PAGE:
So, as you probably have seen discussed on at least one other blog by now, Kevin Drum wants to know
why progressive bloggers who opposed the war before it began held that opinion. I actually hold a similar desire, and have for some time. However, instead of caring what pundits thought four years ago, I have always wanted to know why the American people either supported or opposed the war before it began.
I am not referring to opinion polls on whether or not people think the war was a mistake, whether or not we should withdraw troops, or whether or not people think the war is going well. Instead, I have longed for something that pollsters often appear loathe to do: ask the general public why
it supports or opposes the war, why
it thinks the war is going well or poorly, and why
people think we should escalate or withdraw. There have been hundreds of public polls asking the general public if it supports something, but basically nothing asking people why
they support or oppose something.
The absence of polling on public rationales is stunning, and it goes beyond Iraq. Outside of exit polls, people are hardly ever asked why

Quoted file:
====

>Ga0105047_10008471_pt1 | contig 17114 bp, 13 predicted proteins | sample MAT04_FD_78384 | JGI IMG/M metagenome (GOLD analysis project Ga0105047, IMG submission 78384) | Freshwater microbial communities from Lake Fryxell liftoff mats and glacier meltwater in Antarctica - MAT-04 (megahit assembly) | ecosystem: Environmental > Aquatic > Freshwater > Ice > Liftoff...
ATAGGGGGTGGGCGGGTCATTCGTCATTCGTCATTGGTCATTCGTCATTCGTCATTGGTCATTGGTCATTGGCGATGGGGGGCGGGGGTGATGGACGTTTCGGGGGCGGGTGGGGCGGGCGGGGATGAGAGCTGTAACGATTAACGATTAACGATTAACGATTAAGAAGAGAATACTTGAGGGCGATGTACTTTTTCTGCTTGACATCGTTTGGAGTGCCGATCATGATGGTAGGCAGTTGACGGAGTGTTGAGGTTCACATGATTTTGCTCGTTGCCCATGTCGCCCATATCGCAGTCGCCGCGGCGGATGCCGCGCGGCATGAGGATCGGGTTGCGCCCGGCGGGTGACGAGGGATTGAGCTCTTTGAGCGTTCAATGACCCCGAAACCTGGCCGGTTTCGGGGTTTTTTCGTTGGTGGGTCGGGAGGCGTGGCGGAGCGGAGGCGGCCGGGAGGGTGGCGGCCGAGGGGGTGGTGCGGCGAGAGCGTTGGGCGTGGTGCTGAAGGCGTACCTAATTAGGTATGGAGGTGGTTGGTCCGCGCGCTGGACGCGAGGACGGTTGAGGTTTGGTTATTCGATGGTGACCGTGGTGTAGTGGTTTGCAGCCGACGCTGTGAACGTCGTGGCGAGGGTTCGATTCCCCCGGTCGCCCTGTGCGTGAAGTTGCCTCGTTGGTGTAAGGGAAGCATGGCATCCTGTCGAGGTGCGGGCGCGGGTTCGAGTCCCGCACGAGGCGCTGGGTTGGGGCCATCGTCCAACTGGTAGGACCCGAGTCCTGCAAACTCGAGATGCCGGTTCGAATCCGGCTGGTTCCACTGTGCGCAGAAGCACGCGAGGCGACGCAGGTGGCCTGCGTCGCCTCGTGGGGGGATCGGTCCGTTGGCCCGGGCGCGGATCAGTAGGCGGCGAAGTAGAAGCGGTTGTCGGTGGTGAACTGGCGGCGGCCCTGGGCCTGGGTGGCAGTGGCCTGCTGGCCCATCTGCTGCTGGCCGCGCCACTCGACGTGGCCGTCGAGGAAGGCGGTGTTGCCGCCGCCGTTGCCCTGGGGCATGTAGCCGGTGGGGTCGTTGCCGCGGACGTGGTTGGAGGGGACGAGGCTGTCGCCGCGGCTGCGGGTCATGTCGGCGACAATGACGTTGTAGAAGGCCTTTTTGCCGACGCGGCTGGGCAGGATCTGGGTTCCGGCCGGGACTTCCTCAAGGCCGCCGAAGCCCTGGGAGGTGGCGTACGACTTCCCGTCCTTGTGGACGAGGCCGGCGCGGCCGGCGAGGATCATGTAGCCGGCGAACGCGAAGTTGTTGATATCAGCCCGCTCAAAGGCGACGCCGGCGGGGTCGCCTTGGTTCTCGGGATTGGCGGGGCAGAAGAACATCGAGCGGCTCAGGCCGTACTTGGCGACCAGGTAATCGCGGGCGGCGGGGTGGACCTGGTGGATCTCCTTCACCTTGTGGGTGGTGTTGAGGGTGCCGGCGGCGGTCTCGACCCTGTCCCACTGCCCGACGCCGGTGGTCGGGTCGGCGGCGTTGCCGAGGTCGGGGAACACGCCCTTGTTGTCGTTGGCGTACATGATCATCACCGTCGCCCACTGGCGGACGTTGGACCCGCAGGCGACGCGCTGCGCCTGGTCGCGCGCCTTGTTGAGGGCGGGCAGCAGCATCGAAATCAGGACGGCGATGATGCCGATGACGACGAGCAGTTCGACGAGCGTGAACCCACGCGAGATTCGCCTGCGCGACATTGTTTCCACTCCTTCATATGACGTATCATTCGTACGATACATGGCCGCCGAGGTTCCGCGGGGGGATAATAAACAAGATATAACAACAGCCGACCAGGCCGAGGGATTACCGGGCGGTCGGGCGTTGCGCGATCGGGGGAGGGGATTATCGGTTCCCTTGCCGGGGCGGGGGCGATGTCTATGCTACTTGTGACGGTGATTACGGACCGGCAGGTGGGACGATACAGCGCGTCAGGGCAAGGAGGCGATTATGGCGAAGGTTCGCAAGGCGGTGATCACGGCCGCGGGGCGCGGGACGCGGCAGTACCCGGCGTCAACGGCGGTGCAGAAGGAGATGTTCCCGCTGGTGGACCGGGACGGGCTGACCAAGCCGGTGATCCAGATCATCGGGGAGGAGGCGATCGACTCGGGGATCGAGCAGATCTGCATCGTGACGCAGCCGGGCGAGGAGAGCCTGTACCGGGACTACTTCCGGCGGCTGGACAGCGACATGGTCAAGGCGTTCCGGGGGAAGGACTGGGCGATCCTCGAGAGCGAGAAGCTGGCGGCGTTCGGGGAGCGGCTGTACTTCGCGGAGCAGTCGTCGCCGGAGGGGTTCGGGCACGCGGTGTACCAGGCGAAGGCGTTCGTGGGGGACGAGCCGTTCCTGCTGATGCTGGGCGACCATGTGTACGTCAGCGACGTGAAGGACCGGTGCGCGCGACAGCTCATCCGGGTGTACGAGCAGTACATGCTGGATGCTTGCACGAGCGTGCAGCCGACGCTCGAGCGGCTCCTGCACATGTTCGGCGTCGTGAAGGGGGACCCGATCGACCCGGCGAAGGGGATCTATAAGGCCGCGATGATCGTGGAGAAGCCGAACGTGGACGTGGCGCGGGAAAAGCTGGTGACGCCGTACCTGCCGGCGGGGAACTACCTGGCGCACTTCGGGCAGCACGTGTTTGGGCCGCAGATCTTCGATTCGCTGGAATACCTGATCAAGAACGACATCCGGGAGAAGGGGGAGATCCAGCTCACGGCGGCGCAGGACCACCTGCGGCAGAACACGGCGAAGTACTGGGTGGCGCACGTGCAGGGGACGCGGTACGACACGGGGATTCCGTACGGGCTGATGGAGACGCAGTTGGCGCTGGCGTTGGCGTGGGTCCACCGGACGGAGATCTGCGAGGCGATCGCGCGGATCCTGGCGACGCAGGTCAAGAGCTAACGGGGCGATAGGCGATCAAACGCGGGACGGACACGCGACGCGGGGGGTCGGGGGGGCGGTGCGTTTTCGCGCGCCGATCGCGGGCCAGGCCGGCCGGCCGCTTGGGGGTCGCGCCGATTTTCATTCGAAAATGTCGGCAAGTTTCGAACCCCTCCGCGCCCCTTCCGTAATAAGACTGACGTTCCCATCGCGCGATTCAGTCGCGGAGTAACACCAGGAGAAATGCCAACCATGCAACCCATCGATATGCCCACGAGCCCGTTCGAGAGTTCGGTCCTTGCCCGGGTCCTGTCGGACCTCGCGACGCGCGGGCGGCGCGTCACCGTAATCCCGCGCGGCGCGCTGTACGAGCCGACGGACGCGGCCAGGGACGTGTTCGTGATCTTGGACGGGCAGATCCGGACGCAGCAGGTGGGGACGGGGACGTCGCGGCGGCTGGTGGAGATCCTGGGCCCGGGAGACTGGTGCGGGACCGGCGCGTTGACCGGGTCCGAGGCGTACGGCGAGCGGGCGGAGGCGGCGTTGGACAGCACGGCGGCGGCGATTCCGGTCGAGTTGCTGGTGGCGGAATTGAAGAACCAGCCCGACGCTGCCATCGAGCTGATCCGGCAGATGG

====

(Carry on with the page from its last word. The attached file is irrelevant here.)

they support or oppose anything, just if
they support or oppose something. Wouldn't a richer view of public opinion take into account rationale, instead of just support or opposition? Since many other factors could be involved, such as the cost of a poll, I hesitate to immediately label the absence of polling on public rationale as "elitism." However, the lack of interest large news organizations show in commissioning polls (and large news organizations commission most polls) that ask the public why they hold position x, y or z, certainly makes me wonder if they even care why the public holds position x, y or z. Perhaps they would simply have their highly paid opinion journalists declare why the country holds opinion x, y, or z, rather than actually ask the public the public at large.
More in the extended entry.